Quayshawne Buckley, DT, Idaho
Kangaroo Score: 0.782 Agility Score: 0.092 TFL: 15.75
I suspect that Key and Peele were responsible for giving him his name, but let's ignore that. Let's start off by listing some of Buckley's negatives. He is older than we would like, and will be turning 24 in August. His level of competition wasn't exactly awe inspiring. He seems to have a bit of a reputation for collecting unsportsmanlike conduct penalties. He was also suspended after receiving a DUI, when he crashed his vehicle into a pair of parked cars. So, he might not be the sharpest of individuals. On the other hand, his Kangaroo Score suggests that he has good lower body power and explosiveness. In fact, this might be underestimating his abilities, since the results from his vertical jump would have been 1.281 standard deviations above average, which is quite excellent. His Agility Score isn't remarkable, but is acceptably average. While his statistical production was exceptional, the computer also suggests that his numbers might be a bit underrated here. When you consider how Idaho was generally playing from behind, and how little his teammates appeared to contribute to the pass rush, Buckley's results start to look even more impressive. There are actually some very interesting parallels that can be drawn between Buckley, and the statistical production of players like J.J. Watt and Ndamukong Suh though I am certainly not claiming that he will reach that level of success. Either way, there is an argument to be made for the possibility that Buckley might have been the most productive interior pass rusher in this entire draft class. In the few games of his that I was able to watch, I also thought he appeared to live up to what his numbers would suggest he was. Because of his somewhat smaller size (a hair under 6'2" and 296 pounds) as well as an arm length of just 32.75", he seems best suited to playing in a 4-3 defense. Though he has some issues that might concern us, it strikes us as a bit peculiar that Buckley is generally listed as a player who might not get drafted at all. It seems to us that spending a late round pick on someone like this is probably a small price to pay, for a player that might have significant upside.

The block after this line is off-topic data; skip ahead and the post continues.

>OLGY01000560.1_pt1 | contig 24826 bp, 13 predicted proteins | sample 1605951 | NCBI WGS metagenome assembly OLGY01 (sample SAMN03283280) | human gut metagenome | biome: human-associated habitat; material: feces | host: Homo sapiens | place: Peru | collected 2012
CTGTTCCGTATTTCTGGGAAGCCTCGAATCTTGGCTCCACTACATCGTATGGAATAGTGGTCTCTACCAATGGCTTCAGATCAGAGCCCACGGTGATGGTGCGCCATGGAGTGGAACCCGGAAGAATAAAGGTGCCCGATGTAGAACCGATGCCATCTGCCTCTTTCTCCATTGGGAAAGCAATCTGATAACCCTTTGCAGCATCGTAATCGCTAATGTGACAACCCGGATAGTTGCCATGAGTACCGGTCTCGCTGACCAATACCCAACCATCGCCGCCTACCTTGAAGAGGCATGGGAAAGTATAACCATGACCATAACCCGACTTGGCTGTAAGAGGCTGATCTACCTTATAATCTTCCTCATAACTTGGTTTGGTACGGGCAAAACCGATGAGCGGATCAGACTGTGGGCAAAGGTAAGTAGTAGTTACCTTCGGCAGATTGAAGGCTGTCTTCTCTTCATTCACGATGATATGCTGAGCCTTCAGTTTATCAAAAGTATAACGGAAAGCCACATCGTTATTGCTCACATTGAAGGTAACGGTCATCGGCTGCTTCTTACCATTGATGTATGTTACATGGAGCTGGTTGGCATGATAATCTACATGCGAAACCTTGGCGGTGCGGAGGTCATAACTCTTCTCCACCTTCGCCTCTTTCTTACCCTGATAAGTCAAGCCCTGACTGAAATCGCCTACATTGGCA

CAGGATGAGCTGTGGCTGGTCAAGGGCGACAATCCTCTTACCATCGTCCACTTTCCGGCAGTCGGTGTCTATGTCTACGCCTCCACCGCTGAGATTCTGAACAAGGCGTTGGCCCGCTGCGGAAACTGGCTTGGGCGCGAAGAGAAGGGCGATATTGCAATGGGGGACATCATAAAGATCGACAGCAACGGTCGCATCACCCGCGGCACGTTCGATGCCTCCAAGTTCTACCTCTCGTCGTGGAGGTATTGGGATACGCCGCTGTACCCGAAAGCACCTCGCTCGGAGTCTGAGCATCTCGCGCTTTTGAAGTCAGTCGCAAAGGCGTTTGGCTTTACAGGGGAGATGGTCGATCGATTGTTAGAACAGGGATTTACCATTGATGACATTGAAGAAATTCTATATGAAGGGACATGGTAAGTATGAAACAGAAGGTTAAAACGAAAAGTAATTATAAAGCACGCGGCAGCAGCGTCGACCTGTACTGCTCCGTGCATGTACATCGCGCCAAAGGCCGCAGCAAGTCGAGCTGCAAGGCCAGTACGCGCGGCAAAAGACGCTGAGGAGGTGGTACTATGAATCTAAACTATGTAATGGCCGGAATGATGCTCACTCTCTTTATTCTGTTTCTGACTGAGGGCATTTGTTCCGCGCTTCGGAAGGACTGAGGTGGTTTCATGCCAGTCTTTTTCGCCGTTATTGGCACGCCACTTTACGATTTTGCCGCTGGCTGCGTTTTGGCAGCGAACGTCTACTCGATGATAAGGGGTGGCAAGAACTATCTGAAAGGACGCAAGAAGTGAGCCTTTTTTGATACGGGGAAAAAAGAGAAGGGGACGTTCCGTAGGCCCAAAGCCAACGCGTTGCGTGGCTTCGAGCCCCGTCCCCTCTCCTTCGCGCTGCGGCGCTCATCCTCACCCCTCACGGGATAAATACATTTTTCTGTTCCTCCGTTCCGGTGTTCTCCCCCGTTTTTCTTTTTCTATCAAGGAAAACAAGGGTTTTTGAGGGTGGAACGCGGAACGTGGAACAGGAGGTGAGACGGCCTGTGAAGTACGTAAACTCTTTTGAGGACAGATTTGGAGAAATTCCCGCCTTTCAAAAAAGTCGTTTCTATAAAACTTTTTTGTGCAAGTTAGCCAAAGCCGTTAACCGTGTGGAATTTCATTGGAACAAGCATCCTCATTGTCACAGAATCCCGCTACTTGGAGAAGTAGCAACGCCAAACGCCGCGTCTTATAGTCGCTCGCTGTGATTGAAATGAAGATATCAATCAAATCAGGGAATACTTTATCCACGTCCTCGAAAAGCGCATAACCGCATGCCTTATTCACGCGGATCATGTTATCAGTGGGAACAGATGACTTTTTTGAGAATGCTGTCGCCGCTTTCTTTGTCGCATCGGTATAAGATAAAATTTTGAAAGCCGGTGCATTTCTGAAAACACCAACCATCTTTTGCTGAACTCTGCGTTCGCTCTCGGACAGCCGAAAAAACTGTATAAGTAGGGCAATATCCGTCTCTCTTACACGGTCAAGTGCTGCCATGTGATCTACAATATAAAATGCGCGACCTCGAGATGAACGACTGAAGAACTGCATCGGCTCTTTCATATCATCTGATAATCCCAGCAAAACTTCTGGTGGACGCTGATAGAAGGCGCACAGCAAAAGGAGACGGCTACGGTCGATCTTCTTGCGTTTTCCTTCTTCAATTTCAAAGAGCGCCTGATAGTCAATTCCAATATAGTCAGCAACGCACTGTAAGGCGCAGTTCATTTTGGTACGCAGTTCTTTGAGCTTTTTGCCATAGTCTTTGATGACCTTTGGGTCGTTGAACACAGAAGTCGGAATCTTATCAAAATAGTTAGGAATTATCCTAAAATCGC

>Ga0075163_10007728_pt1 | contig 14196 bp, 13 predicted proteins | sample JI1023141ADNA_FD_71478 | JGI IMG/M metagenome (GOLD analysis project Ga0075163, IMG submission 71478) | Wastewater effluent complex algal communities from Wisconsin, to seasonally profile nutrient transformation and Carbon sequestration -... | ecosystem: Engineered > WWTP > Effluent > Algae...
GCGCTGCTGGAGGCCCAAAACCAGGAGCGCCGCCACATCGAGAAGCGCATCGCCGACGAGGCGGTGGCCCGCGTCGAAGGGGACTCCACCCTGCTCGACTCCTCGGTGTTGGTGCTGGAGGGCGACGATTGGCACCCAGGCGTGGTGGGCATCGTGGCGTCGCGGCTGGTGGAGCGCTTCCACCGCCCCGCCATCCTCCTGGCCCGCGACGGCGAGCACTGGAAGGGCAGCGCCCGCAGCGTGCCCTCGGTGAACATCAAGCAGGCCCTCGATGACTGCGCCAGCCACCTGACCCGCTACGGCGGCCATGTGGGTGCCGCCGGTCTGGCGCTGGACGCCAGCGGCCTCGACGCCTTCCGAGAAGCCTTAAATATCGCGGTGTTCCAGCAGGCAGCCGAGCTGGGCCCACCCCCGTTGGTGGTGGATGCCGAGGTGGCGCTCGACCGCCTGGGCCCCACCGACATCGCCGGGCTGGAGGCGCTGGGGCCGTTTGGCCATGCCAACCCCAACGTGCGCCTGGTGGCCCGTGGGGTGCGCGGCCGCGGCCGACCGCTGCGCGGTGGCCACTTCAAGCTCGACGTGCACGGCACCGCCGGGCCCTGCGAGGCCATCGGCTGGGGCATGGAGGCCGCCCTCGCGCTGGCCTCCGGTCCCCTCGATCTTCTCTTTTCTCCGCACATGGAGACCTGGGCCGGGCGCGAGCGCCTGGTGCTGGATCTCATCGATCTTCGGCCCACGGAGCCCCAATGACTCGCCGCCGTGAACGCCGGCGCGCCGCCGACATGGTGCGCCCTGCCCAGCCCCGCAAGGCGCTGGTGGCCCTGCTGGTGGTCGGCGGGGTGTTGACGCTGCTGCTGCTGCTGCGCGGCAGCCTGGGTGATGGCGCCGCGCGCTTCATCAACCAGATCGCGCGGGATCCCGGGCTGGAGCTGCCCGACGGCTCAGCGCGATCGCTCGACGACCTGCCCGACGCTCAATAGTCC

Christian Ringo, DT, Louisiana Lafayette
Kangaroo Score: ? Agility Score: ? TFL: 11
Still waiting for data.
Kristjan Sokoli DT, Buffalo
Kangaroo Score: 1.548 Agility Score: 1.364 TFL: 4
I have to give credit to the president of the Taylor Swift fan club, Max Mulitz, for tipping me off to this guy. Based on the initial, and unofficial, reports from Buffalo's pro day, Sokoli does seem to possess a very particular set of skills that we might find appealing. There just doesn't appear to be a lot of evidence of statistical production to back it up. Still, he is only expected to be a late round or undrafted type of prospect, so it might be worth treating him as a lottery ticket. This peculiar Albanian prospect has only been playing football for a short time, and it is probably worth encouraging him to continue pursuing his NFL dreams. It's certainly a better career path than kidnapping Liam Nesson's daughter.
Brian Mihalik, DT, Boston College
Kangaroo Score: 1.995 Agility Score: 1.371 TFL: 5.75
Well, it looks like we've stumbled across another bizarre physical freak, with questionable statistical production. When it comes to athletic ability, Mihalik's results are simply outrageous. The only question is, why didn't he accomplish more during his time in college? One weird possibility is that being almost 6'9" tall isn't really an advantage for a defensive lineman. There are still bits and pieces of data we'd like to find to help explain who this guy is, and we haven't been able to find any Youtube clips that actually show him playing, so we just view Mihalik as an interesting oddity. We do kind of wonder if some team will try to turn him into an offensive tackle, since that seems to be a position where people seem to find a large physical frame like this to be rather appealing. In the end, we suspect he will only be an UDFA, but we suppose it's possible that he could get selected somewhere at the end of the draft.